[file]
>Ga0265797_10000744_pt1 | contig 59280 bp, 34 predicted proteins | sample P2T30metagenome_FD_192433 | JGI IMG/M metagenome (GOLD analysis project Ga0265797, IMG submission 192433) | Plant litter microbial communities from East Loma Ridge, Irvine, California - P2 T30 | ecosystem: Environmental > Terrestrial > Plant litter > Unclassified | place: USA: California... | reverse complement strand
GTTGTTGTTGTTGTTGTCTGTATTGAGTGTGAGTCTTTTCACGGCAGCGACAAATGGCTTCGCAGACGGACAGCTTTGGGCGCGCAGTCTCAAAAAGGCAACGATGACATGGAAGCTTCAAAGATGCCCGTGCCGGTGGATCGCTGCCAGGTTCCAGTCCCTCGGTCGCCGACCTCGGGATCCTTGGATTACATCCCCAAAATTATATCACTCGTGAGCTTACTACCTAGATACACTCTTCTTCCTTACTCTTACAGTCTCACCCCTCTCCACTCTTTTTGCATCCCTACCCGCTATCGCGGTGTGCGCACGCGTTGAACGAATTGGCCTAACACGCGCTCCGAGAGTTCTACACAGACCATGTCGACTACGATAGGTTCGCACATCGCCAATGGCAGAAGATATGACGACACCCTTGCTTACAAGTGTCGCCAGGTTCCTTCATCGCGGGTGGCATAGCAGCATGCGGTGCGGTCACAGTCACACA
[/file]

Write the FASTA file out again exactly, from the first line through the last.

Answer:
>Ga0265797_10000744_pt1 | contig 59280 bp, 34 predicted proteins | sample P2T30metagenome_FD_192433 | JGI IMG/M metagenome (GOLD analysis project Ga0265797, IMG submission 192433) | Plant litter microbial communities from East Loma Ridge, Irvine, California - P2 T30 | ecosystem: Environmental > Terrestrial > Plant litter > Unclassified | place: USA: California... | reverse complement strand
GTTGTTGTTGTTGTTGTCTGTATTGAGTGTGAGTCTTTTCACGGCAGCGACAAATGGCTTCGCAGACGGACAGCTTTGGGCGCGCAGTCTCAAAAAGGCAACGATGACATGGAAGCTTCAAAGATGCCCGTGCCGGTGGATCGCTGCCAGGTTCCAGTCCCTCGGTCGCCGACCTCGGGATCCTTGGATTACATCCCCAAAATTATATCACTCGTGAGCTTACTACCTAGATACACTCTTCTTCCTTACTCTTACAGTCTCACCCCTCTCCACTCTTTTTGCATCCCTACCCGCTATCGCGGTGTGCGCACGCGTTGAACGAATTGGCCTAACACGCGCTCCGAGAGTTCTACACAGACCATGTCGACTACGATAGGTTCGCACATCGCCAATGGCAGAAGATATGACGACACCCTTGCTTACAAGTGTCGCCAGGTTCCTTCATCGCGGGTGGCATAGCAGCATGCGGTGCGGTCACAGTCACACA